What is Doppler Ultrasonography? A Guide
Doppler ultrasonography is a type of ultrasound scan that health professionals use to get a closer look at your blood flow. Non-invasive, painless and completely safe, doppler ultrasonography produces results almost instantly.
Ultrasonography has been widely used by doctors since the 1960s to assess a range of conditions and diseases. The technique uses sound waves to create a picture of internal body structures like tendons, muscles and organs. It’s also commonly used in pregnancy to assess the condition of the baby and spot any abnormalities.
Normal types of ultrasound, although incredibly useful in the diagnostic process, don’t show blood flow. If doctors want to assess the condition of blood vessels, and the rate of blood flow in the body, they need to use Doppler ultrasonography.
A Doppler ultrasound can be used by health professionals to identify a number of conditions and to aid diagnoses. Incredibly useful, this quick, non-invasive technique can save lives and help doctors to provide top-level care.
What is the Difference Between a Doppler and an Ultrasound?
A Doppler is a type of ultrasound that’s used to measure or assess the flow of blood in the body. Doppler ultrasonography uses sound waves to build a picture of how blood is moving in a patient’s vessels. The technique can be used to measure the speed and direction of blood in the body and is a valuable technique for diagnosing and monitoring a range of diseases and conditions.
Doppler ultrasounds are carried out using small, handheld devices. These are simply placed against the patient’s skin and then adjusted until the person carrying out the scan gets a satisfactory reading. The patient shouldn’t experience any pain or discomfort during a Doppler ultrasound.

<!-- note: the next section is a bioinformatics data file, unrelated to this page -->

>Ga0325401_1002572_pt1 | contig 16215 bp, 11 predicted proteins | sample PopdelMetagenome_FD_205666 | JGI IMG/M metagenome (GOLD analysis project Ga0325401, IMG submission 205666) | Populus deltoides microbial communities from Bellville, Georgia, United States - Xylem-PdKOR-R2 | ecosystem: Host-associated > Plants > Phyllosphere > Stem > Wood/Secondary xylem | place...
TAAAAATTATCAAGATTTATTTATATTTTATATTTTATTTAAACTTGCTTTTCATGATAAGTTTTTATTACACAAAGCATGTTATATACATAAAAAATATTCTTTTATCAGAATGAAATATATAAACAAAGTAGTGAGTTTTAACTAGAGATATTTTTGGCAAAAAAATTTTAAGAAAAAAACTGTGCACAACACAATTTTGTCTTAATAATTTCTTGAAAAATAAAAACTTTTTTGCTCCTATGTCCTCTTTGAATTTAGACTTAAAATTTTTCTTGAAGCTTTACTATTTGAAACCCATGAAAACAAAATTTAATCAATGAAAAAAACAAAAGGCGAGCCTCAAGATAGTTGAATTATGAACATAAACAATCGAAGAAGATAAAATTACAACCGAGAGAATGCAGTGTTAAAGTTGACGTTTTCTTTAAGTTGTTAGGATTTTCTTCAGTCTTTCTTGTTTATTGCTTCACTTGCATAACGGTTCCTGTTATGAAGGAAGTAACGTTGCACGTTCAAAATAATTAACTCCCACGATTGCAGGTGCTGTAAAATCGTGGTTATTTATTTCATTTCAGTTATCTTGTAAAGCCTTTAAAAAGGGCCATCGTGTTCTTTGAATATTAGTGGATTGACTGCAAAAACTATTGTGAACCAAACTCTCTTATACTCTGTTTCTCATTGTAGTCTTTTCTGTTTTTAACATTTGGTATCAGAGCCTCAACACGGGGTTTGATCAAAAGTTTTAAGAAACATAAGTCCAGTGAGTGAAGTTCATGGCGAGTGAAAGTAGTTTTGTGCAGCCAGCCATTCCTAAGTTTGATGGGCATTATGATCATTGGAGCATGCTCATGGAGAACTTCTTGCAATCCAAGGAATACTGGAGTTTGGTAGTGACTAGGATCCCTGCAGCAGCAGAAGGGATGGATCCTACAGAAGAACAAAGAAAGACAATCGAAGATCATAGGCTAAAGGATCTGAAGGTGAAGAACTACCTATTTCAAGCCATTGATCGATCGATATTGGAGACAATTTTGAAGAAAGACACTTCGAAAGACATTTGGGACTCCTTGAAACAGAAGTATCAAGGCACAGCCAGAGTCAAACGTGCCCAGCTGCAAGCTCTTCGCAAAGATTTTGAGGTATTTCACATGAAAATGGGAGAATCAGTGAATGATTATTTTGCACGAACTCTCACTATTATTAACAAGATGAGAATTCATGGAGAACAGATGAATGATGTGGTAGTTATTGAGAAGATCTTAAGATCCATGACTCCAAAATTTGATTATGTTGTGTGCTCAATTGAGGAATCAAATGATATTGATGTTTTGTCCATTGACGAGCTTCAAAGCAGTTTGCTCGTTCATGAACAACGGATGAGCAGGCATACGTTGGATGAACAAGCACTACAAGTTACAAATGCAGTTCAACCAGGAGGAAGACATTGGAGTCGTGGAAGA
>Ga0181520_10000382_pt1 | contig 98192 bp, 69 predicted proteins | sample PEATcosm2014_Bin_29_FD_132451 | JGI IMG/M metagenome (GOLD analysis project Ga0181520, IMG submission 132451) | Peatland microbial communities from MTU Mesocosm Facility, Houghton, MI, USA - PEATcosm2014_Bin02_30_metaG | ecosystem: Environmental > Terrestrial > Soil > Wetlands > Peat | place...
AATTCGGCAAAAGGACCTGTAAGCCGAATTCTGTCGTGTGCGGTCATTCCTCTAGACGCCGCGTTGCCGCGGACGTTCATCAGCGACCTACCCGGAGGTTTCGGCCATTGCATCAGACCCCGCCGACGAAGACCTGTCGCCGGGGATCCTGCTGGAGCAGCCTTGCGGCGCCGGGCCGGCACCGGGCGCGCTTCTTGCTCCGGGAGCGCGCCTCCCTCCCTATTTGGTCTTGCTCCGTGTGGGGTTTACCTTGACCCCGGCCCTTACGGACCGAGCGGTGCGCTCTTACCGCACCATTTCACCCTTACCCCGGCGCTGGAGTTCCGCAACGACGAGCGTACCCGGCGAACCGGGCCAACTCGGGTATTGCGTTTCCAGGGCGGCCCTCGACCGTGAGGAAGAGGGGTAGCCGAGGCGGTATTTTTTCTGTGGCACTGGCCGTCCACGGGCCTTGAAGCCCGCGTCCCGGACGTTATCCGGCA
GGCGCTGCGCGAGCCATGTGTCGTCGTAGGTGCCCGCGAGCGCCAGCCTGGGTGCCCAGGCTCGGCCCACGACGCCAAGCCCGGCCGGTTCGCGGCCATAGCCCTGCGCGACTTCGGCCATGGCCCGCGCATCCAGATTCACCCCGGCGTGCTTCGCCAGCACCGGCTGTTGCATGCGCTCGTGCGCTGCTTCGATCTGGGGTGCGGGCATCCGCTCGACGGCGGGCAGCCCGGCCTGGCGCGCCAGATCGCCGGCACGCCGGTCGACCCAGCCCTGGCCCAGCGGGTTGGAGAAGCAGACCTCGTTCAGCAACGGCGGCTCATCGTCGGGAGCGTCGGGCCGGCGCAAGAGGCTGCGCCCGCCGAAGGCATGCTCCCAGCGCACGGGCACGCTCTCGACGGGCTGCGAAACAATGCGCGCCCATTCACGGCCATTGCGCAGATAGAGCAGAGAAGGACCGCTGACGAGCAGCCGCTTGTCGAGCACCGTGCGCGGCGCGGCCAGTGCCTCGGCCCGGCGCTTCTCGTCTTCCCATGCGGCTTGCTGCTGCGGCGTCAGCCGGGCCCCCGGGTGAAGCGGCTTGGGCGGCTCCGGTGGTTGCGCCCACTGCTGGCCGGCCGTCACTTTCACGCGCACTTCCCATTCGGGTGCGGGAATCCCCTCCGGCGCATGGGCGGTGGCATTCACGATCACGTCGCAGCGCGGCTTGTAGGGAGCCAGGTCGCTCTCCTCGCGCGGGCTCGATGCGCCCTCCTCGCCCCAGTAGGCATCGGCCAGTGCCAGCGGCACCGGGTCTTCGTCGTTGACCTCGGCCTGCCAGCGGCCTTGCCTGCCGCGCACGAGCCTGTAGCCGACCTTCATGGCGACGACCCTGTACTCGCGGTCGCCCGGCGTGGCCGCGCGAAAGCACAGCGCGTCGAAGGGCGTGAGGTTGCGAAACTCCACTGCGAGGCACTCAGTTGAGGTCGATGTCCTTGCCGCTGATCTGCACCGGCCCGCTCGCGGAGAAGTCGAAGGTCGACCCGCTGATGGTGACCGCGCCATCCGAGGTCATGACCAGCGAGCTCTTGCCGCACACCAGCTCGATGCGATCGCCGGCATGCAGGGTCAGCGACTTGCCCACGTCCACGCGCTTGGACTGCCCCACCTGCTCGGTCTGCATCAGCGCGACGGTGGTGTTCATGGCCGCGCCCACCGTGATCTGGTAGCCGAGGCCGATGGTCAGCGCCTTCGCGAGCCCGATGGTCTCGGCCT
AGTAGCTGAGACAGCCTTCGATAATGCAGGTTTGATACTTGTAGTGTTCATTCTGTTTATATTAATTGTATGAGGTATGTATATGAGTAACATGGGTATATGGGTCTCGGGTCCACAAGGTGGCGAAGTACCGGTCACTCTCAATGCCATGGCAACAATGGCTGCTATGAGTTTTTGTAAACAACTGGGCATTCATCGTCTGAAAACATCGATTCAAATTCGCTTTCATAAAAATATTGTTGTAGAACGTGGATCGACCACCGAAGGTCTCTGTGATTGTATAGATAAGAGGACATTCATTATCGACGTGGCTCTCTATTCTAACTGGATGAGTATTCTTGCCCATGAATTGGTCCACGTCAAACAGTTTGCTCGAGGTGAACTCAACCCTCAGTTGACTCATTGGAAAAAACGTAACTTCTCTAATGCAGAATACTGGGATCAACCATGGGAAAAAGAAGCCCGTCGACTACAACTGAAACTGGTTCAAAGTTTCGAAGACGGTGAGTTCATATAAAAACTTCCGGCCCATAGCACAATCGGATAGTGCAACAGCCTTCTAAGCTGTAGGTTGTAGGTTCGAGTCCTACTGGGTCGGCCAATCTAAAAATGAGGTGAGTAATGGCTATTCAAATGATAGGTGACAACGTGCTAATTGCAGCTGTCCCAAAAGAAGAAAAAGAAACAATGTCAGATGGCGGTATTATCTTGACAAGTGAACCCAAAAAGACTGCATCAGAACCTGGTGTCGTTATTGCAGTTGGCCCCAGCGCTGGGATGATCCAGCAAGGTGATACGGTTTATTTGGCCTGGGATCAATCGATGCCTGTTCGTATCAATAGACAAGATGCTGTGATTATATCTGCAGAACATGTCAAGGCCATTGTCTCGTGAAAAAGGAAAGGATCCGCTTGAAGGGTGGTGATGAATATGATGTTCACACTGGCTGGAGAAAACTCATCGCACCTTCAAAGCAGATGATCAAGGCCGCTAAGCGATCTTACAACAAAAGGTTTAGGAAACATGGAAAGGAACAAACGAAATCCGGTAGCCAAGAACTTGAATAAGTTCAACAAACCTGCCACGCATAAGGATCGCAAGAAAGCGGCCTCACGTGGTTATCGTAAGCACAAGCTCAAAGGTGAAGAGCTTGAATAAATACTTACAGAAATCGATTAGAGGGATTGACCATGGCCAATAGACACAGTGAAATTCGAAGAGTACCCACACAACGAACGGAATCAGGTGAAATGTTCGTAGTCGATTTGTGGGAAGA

What is the Doppler in an Ultrasound?
The ‘Doppler’ in a Doppler Ultrasound refers to the Doppler Effect, or Doppler shift. This was first identified in the mid-19th century by Austrian physicist Christian Doppler. It describes the increase or decrease in the frequency of sound, light, or other waves as the source of the waves and the observer move towards or away from each other.
A Doppler ultrasound bounces sound waves off of the blood circulating in a patient’s body. This allows the doctor or sonographer carrying out the test to build up a detailed and informative picture of the patient’s vessels. Often, the device used to carry out this type of scan is referred to as a Doppler.
What is Doppler Flow?
Doppler flow is a type of Doppler ultrasound. Like other types of Doppler ultrasound, it uses sound waves to measure the flow of blood through a vessel. Waveforms of the blood flow are shown on the ultrasound screen, allowing the professional carrying out the scan to assess the patient’s circulation.